Our rewards, “wins” and special moments look different on different journeys, how can they not when we are parenting extraordinarily different children? Wouldn’t it also be a sad day, when we felt that we couldn’t share our victories with each other, in an effort to not seem to “boast” about them, or that someone else may feel bad for not having that particular one in their basket? It’s simple human nature to not like the feeling of being left out. When we are struggling along, and other people seem to be winning…their kid is doing well at school, receiving awards in sport that they participate in, or even just being able to participate in a sport, speaking more clearly…or just doing something that feels out of reach for my child in her “now”, phew, it is a struggle to feel contented with my child’s victories…it’s a struggle against that “I have no chocolate bunny in my basket” feeling. It’s a struggle to even see the other 10 shiny spoils that are piled high for my enjoyment.

In leading a parent support group for parents with kids who have a hearing loss, in South Africa, I’ve tasted the joy of community. I’ve experience that exhilaration in sharing with the joys and victories of fellow parents journeying similarly yet very differently. My joys have been multiplied as a result, joys that my journey would never have led me to. I do have to keep myself in check every now and then when panic sets in. My child’s unique journey is precious and priceless, and I really do want to enjoy as much of it as possible, appreciate what I can and celebrate at every opportunity. Choosing to appreciate the simple things, is part of that.

Issues around unequal opportunities, inequity and discrimination are a completely different matters altogether. An established community of people who are able to celebrate in the uniqueness of a fellow family’s child and journey, yet stand united on common challenges and obstacles, is a potent and powerful combination.

Let’s marvel at our fellows as they rejoice over treasured moments and new developments, personal achievements and celebrations, because if we do, we’ll double our joy and contentment and realize, phew, I already have the prize and my basket sure is full!

In Parallel

So often on the journey of raising special needs kids, we get wrapped up in their progress, their process, their needs, their difficulties and their victories.

Much of the time, people only see the sacrifices, the challenges, and the struggles that allow the child to be invested in and loved on. Whilst these are very real, this journey is definitely not a one-sided-only gain. Whilst I appreciate the will of others to understand me, the kindness behind the empathy…there is no need to pity me.

The day of identification, reminds us that we are fragile. Fragility is both beautiful and painful, and allows the barren callus, which we have grown to protect our emotions, to be cracked and broken. It allows for softening and newness.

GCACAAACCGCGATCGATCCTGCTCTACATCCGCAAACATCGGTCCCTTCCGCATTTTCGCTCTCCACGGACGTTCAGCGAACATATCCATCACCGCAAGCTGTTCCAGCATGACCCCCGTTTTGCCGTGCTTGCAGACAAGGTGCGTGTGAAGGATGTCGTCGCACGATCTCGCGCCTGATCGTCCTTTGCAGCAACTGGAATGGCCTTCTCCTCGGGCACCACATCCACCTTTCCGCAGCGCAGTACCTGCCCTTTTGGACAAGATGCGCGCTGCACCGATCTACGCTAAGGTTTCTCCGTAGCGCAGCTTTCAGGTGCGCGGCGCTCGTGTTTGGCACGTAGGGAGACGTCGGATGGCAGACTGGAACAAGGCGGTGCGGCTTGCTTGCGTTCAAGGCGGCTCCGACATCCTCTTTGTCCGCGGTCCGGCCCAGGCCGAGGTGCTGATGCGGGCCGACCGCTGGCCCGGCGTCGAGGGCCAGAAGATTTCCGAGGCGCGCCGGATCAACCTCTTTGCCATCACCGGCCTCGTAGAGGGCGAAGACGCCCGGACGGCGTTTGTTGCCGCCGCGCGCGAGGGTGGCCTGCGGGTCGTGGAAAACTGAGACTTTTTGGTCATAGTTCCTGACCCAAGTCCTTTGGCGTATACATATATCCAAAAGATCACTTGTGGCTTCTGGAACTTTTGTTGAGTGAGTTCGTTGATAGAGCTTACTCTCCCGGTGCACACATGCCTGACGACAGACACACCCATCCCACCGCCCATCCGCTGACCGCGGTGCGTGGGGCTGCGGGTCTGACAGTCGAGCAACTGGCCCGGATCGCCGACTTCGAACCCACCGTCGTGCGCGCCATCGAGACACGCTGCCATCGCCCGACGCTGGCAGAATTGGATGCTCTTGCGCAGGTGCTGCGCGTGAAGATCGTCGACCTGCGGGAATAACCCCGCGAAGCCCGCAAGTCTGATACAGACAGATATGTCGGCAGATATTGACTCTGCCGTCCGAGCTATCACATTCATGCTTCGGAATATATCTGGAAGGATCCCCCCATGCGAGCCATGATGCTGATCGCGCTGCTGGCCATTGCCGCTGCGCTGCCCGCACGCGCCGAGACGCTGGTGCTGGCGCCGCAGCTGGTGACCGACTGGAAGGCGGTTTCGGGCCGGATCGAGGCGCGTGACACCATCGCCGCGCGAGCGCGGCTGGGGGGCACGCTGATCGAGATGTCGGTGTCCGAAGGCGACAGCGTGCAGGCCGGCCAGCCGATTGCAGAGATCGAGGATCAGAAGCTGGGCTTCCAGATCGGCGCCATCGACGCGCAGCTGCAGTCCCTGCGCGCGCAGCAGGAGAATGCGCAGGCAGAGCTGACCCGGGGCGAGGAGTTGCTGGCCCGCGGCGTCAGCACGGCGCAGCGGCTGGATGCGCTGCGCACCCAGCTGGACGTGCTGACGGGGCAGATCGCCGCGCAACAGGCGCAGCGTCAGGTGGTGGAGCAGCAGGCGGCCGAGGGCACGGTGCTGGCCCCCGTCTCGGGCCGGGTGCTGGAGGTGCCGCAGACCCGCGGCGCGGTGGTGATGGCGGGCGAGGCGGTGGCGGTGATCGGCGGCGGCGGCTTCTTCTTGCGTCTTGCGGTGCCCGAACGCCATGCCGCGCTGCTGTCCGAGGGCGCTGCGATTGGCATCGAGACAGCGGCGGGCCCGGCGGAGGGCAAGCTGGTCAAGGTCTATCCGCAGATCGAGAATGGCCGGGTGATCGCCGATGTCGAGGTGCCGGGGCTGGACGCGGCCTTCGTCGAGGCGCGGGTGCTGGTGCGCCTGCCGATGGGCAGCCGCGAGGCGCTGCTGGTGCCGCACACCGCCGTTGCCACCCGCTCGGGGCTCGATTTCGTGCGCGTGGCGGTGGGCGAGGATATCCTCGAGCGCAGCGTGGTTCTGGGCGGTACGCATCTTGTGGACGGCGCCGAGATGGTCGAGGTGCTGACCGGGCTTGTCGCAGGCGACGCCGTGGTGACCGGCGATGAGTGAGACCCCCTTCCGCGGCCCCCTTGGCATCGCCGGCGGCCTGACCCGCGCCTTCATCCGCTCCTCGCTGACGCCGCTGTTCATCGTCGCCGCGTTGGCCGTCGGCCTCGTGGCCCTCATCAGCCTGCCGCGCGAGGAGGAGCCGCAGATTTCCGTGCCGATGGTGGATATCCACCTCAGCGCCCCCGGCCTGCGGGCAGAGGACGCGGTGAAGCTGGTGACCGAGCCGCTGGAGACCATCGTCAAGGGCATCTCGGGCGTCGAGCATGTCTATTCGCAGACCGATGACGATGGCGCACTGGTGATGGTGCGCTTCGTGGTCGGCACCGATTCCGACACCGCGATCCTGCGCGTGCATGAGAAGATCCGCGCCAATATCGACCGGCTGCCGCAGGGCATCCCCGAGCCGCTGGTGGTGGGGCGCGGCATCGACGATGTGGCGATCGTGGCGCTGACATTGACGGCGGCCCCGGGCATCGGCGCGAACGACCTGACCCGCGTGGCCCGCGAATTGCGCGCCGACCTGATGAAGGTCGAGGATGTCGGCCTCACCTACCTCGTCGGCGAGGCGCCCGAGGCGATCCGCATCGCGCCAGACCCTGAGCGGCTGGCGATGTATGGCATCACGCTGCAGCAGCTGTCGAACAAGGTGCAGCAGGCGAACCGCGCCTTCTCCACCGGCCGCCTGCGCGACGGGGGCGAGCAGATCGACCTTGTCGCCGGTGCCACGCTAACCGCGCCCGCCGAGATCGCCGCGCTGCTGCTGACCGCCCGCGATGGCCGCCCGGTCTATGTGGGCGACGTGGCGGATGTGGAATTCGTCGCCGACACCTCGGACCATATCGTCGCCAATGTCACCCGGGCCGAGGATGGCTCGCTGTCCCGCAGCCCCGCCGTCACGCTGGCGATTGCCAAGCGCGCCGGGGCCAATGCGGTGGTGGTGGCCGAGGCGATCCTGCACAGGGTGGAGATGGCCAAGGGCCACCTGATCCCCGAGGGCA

The times of needing and accepting help, engage moments of uncomfortable vulnerability. I so clearly remember the night when I called my mentor for the first time…that evening changed my life. As I plugged her cell number into my phone, I hesitated.  “She’s a professor, what if I’m judged for missing the fact that they are deaf, for leaving it so late?” I knew I needed help, and dared to be vulnerable. Embracing vulnerability, allowed me to be embraced in return, by Hope.

Being caught in the eye of the communication choice storm howling around me – opinions and voices determined that their opposites were true. I learned discernment as I weighed up the pros and cons, whilst following my girls.

When I said the word D-E-A-F for the first time and met other Deaf people, I looked fear in the eyes. The heaviness inside me eased, as I allowed myself to lift my gaze and see what it actually meant to be Deaf. I was forced to be courageous, and discovered a wonderful brave new world.

As colleagues in medicine immediately asked me about my faulty genetics when I mentioned my girls, as if I carry something very flawed and unfortunate, I learned that not everything I had been taught had been true. I discovered the power of words, the flaws of text books and the strength of empathy.

As first signs emerged, and we communicated for the first time about wet shoes, I discovered myself being able to celebrate the ordinary. There is continuous joy in celebrating the frequency of ordinary.

As I laid down my career dreams, and embraced the privilege of mothering the Deaf, I tasted what it meant to let go for the first time. Not being in control looked a lot like freedom.

When I woke up on days where I didn’t want to crawl out of my comforting bed, I learned that I could hide in a Secret Place, one where the serenity of Hope and Peace has been a soothing balm to any inner hurt.